The Cosmonautics Museum in Moscow celebrating Soviet achievements in space. Sergey Ponomarev for The New York Times
MOSCOW — Russia’s Museum of Cosmonautics displays with rightful pride artifacts from its early years of storied achievements in space exploration: the first satellite, the first dog in space, the first man and, soon thereafter, the first toolbox.
Labeled in blocky Cyrillic writing a “panel with instruments for technical service and repair,” the toolbox held an array of handy items like pliers, two wooden-handled files and a hacksaw, spare blade included.
Russian space officials are touting this history of grit and ingenuity in orbit as they hope to persuade Washington to continue joint piloted exploration in the next decade rather than split into separate paths. They face significant hurdles.
The American incentives for engaging with Russia in space in the 1990s — political goals like the employment of idle rocket scientists to prevent missile proliferation — have mostly disappeared with the resumption of tensions.
The Trump administration has already proposed that by 2025 the United States should stop supporting the International Space Station that is the principal joint project today. A final decision is up to Congress. The American role might be shifted to a commercial footing thereafter.
In its place, NASA plans to place a habitable station called Gateway in orbit around the moon and send probes to the surface, while testing technologies for possible trips to Mars.
Further complicating matters are the plans by some entrepreneurs to launch private space stations for space tourism.
The talks between Russia and the United States promise to be difficult, and they have not been helped by a mysterious incident on the International Space Station. In August, a hole was discovered in the wall of a Russian Soyuz capsule docked to the station; air was leaking out.
Dmitri O. Rogozin, right, the director of Russia’s space agency, with President Vladimir V. Putin. “Politics ends where the opinion of a serious scientist begins,” Mr. Rogozin has said.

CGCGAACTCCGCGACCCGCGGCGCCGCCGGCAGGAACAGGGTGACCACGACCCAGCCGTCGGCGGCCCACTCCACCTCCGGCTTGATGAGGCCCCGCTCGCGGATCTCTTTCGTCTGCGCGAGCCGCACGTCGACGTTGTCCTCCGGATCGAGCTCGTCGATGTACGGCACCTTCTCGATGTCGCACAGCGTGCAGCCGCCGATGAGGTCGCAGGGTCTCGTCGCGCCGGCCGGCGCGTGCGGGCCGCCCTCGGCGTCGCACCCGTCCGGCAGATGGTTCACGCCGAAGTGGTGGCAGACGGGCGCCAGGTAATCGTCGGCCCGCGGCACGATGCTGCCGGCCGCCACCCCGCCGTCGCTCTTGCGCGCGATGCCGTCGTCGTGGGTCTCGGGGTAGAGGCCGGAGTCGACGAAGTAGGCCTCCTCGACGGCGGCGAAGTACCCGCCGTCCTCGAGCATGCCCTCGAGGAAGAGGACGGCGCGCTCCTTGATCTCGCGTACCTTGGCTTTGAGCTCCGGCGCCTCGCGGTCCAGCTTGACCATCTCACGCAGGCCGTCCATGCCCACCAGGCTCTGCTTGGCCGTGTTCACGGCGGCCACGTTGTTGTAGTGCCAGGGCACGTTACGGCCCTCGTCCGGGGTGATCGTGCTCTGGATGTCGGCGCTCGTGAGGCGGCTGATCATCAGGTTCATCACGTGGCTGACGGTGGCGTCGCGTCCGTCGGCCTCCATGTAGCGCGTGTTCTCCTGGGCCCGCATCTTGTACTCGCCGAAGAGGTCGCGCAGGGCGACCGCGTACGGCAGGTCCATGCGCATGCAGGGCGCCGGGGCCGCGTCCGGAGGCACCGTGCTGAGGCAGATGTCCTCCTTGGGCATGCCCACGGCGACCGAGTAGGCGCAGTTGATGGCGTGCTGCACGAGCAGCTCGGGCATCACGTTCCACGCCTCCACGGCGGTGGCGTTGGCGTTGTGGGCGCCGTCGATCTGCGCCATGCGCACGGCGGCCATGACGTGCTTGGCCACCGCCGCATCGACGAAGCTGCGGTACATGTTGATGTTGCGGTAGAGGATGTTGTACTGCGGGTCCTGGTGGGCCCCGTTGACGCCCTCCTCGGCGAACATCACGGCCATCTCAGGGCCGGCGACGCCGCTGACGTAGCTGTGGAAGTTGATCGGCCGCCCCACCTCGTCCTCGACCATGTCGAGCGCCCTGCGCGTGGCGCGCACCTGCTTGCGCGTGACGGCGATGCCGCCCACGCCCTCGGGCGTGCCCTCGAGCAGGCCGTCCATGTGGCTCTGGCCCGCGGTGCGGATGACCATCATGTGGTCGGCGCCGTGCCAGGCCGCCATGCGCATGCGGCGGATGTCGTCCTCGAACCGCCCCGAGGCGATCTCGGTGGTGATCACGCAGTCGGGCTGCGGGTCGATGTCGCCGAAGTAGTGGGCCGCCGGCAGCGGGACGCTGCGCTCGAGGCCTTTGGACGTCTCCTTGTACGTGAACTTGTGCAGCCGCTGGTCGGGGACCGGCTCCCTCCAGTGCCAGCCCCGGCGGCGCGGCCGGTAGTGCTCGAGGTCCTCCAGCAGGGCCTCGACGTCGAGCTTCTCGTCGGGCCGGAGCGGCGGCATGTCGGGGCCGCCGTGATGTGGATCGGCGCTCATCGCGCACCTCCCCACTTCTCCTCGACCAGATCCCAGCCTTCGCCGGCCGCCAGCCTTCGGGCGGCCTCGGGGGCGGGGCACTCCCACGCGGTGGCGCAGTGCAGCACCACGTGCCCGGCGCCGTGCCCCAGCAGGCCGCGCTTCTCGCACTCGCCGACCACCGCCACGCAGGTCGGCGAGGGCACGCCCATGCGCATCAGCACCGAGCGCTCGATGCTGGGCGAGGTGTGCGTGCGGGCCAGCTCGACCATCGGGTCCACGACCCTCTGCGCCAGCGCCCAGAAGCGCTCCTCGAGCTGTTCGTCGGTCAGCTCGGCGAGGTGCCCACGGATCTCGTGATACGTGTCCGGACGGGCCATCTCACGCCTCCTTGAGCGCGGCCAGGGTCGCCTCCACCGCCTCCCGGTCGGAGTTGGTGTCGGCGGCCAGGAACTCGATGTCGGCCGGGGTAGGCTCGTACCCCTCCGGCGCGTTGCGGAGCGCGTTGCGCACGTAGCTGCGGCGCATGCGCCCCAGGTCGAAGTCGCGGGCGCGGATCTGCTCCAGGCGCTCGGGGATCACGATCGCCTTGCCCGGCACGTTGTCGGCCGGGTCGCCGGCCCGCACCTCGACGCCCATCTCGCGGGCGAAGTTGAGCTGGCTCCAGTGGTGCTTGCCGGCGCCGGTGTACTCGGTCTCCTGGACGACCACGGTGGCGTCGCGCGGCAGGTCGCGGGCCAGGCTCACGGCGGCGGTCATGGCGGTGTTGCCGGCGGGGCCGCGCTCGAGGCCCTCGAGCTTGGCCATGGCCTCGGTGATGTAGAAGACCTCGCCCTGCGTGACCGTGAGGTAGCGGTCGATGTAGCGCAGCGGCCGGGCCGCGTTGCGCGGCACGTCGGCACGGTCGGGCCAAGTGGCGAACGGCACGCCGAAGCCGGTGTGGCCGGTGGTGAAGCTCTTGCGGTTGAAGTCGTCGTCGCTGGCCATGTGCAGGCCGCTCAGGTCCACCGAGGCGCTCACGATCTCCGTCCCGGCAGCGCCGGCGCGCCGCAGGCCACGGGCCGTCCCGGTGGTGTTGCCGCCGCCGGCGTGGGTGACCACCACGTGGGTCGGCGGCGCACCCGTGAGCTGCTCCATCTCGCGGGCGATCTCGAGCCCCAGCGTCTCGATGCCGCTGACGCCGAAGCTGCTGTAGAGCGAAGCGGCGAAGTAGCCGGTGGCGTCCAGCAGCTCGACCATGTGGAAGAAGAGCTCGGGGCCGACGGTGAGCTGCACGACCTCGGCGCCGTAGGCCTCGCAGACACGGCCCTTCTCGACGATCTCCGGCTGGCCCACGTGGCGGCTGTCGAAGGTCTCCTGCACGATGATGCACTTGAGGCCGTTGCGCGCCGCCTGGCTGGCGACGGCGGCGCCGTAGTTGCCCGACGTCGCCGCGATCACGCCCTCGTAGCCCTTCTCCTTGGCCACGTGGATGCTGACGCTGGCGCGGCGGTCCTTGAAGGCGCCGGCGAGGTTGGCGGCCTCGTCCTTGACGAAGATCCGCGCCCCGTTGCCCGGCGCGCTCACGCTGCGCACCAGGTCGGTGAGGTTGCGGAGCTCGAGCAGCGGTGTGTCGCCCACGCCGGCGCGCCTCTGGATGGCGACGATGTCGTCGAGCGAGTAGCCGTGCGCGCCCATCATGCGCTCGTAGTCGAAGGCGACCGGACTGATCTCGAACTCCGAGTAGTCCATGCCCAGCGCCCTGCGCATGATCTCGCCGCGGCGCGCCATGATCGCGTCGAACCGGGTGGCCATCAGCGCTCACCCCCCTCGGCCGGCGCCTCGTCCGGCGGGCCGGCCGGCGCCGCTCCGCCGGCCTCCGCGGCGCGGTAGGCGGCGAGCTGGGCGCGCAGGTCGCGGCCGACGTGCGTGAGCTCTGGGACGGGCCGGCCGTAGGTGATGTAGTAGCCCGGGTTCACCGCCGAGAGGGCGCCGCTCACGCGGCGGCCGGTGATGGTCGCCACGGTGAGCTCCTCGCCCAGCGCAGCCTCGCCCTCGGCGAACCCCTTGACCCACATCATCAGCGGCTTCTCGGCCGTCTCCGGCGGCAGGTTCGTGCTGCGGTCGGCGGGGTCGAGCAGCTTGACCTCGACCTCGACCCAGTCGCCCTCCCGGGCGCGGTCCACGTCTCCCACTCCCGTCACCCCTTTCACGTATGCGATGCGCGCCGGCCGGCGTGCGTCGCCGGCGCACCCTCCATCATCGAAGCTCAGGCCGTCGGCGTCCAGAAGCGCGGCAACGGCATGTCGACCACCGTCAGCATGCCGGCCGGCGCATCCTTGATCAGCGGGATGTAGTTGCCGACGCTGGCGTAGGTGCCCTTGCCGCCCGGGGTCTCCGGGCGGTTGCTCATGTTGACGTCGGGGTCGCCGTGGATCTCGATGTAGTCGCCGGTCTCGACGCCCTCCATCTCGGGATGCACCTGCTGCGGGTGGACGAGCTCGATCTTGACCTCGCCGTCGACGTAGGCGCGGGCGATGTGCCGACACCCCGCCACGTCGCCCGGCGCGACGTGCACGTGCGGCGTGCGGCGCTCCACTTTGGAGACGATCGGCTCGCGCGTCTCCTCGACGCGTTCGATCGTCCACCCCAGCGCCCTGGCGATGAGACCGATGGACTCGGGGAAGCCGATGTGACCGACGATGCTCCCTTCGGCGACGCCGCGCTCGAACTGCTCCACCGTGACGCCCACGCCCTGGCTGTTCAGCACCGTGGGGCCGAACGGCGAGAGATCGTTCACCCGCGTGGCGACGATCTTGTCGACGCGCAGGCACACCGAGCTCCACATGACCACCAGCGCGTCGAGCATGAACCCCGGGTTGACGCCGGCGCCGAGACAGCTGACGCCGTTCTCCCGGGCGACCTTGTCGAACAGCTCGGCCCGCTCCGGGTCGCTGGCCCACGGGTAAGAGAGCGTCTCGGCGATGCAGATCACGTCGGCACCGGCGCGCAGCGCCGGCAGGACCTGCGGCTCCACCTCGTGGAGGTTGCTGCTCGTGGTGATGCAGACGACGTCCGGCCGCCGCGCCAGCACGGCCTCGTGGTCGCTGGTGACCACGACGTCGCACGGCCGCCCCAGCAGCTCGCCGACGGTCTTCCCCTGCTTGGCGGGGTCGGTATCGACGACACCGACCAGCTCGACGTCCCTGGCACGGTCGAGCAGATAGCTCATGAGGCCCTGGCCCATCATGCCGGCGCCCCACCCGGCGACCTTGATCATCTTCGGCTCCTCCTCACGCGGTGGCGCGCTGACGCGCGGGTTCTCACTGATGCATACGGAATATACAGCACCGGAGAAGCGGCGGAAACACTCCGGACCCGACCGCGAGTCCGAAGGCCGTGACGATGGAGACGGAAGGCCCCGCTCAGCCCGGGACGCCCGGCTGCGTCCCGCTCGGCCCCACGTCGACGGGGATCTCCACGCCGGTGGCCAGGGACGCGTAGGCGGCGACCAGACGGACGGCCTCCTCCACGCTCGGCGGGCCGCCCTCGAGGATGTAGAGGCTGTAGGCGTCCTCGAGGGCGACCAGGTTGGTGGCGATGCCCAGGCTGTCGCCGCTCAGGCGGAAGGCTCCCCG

Dmitri O. Rogozin, the director of Russia’s space agency, said in an interview that the hole had been drilled in a deliberate act of sabotage, but it remains unclear whether this happened before launch or in orbit.
“It was intentional damage to the ship, we are convinced of this now,” Mr. Rogozin said of the hole, about the size of a pencil eraser. Cosmonauts on board patched it with specialized tape. “This was intentional action; manual, intentional action.”
Russian news media outlets have speculated wildly about NASA astronauts sabotaging the Russian capsule. The United States commander of the International Space Station at the time denied the accusations.
The capsule was launched in June but started leaking air only weeks later, suggesting that if the hole had been drilled before launch it must have been plugged with a sealant that broke down over time and was sucked into the vacuum of space.
On Tuesday evening in Moscow, two Russian cosmonauts, Sergey Prokopyev and Oleg Kononenko, exited the station for a spacewalk to investigate the exterior of the capsule. They planned to remove a panel from the craft and return it to Earth for an examination for signs of leaked sealant.
The investigation has to be conducted in space, as the portion of the Soyuz ship with the hole is designed to separate and burn during re-entry, meaning that…